Institute of Neuroscience

Staff Profile

Dr Sarah Richardson

Alzheimer's Society Clinician Tr Fellow

Background

I am a Geriatric Medicine Trainee in the Northern Deanery.  I am currently spending 3 years out of programme completing a PhD funded by an Alzheimer's Society Clinician Training Fellowship.  My research interests are delirium and dementia.  More information about my study can be found under the 'Research' tab.  I also hold an Honorary Clinical Contract with Newcastle-upon-Tyne Hospitals NHS Foundation Trust.

Qualifications:

MBBS MRes MClinRes MRCP

Twitter:

@DrSRichardson1

Research

DECIDE: DElirium and Cognitive Impact in DEmentia

Background:
Delirium is a medical word used to describe a change in brain function which makes a person become suddenly confused. Their attention, behaviour and concentration may also be affected.  The symptoms can come on quickly and change from hour to hour.

Delirium is common, particularly among people with dementia, older people and those in hospital. Delirium usually gets better within a few days to weeks. However, there is some evidence that delirium may cause permanent damage to the brain. It may make people more likely to develop dementia in the future. In people with dementia, it may make their dementia worse. Unfortunately, we do not understand these effects of delirium very well.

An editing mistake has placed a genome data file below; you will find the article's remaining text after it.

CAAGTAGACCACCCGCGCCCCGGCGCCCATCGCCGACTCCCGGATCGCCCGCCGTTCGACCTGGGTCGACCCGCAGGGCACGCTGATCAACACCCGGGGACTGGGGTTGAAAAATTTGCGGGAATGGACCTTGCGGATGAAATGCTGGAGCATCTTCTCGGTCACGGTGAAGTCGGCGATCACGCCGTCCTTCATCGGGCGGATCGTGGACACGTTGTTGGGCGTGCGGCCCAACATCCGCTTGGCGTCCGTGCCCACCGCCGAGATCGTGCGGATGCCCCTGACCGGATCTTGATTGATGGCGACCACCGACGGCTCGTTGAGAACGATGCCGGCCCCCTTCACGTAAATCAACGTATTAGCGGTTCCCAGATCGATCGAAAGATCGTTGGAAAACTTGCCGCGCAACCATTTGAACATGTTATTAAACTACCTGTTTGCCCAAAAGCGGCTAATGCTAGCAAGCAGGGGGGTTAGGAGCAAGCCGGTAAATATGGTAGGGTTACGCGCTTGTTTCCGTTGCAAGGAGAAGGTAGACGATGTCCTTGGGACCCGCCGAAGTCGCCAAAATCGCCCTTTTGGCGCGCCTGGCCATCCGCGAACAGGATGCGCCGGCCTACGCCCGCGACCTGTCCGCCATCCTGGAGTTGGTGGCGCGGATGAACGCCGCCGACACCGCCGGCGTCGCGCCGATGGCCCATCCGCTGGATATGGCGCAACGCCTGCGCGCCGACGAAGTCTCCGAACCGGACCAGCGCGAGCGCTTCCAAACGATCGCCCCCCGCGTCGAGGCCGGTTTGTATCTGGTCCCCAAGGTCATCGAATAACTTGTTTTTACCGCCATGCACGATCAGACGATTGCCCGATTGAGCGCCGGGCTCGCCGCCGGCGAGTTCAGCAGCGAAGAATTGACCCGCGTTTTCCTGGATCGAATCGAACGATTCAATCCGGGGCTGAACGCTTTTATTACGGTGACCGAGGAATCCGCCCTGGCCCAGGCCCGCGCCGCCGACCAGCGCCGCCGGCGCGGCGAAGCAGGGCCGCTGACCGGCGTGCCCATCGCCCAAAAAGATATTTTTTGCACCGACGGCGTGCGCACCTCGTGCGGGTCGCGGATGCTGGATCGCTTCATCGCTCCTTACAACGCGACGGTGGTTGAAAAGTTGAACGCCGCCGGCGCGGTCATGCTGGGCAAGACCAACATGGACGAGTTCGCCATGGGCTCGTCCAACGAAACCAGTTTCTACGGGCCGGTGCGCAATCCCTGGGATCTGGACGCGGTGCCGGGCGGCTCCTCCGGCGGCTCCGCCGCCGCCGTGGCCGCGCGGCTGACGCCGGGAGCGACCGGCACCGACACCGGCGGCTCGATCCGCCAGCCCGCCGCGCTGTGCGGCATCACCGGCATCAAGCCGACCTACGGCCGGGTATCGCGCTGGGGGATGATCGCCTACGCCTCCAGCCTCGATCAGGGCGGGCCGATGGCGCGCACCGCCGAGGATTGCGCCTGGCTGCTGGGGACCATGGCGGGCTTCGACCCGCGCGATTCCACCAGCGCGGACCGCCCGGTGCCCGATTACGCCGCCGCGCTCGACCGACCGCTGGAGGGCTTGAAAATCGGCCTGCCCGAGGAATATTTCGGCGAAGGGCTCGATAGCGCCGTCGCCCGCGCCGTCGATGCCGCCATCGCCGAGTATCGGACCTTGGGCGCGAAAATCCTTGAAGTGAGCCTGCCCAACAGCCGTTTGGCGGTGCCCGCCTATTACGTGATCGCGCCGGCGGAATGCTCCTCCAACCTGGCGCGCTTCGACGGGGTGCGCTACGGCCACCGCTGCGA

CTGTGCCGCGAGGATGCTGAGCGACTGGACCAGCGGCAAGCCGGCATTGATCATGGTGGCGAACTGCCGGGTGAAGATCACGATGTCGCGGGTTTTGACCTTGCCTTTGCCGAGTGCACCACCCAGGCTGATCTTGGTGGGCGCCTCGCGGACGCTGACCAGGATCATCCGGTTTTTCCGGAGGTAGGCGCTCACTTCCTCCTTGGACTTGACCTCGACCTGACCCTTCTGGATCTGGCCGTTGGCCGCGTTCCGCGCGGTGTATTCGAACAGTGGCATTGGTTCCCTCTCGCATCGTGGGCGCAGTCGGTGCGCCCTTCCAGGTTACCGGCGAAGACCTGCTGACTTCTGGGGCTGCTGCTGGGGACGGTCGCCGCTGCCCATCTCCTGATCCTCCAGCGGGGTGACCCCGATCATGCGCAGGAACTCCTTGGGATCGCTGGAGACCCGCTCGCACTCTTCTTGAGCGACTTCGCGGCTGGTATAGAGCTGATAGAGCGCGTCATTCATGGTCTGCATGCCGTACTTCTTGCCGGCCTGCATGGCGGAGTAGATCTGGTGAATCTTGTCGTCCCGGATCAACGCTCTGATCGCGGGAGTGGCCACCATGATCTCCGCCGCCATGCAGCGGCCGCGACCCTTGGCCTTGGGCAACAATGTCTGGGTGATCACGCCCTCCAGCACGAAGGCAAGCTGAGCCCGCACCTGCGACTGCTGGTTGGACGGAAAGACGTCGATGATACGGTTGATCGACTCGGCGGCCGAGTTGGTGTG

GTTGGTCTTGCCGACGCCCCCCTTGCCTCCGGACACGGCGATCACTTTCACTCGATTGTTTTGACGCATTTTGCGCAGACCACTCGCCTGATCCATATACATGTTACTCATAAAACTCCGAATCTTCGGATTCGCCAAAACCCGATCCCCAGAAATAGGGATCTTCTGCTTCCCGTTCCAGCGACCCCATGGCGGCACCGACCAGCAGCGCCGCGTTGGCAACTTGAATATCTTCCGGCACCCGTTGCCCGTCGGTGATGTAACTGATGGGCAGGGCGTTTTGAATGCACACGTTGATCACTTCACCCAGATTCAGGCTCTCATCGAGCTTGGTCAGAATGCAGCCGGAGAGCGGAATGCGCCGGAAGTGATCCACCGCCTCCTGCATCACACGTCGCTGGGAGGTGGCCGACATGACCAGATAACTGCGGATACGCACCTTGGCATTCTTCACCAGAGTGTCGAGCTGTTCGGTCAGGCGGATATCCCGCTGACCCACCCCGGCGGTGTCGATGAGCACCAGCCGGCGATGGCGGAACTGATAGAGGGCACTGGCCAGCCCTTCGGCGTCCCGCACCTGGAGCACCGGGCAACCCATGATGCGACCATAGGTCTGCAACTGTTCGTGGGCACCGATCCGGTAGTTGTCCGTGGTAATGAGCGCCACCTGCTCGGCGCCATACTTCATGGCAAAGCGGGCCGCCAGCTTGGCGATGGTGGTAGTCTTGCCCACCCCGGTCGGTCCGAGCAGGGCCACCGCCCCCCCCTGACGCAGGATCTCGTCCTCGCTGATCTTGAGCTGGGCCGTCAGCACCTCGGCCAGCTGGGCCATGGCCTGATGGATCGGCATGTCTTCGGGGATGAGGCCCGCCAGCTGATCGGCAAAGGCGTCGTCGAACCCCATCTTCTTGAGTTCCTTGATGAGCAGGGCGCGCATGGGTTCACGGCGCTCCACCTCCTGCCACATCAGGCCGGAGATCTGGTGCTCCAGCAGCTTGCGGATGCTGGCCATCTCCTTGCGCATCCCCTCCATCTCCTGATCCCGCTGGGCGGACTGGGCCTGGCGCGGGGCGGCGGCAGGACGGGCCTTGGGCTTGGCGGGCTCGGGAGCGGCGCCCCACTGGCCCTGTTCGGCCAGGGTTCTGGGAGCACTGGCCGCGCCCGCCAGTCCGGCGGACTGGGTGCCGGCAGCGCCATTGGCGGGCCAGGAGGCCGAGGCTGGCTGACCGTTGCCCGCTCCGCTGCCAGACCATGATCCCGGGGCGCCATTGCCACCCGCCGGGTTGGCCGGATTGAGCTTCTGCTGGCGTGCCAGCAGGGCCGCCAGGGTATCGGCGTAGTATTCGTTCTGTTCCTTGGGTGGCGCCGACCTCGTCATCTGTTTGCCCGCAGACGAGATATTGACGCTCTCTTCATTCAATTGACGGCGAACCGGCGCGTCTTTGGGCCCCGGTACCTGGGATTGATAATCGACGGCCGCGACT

Previous work has shown there are ways we can prevent some cases of delirium or make the problem get better faster.

Aims:
This study aims to understand more about delirium and the effect it has on dementia because it may be a cause of dementia we can reduce or prevent.

Methods:
The people to be approached are part of a larger dementia study called the Cognitive Function and Ageing Study-II (CFAS-II).  They have regular memory tests.  If any of these people come into hospital during the study they will be tested for delirium. They will be monitored for delirium during their hospital stay. They will be seen at home one year later for a memory test to see whether their memory has got worse.  The before and after memory tests of those with and without delirium will be compared.

Expected outcomes:
This study will increase our knowledge of delirium and the effect it has on dementia.  In the future, preventing delirium may be an important part of dementia prevention.


Click on the following link to read more about my study: http://www.alzheimers.org.uk/site/scripts/documents_info.php?documentID=2984


Publications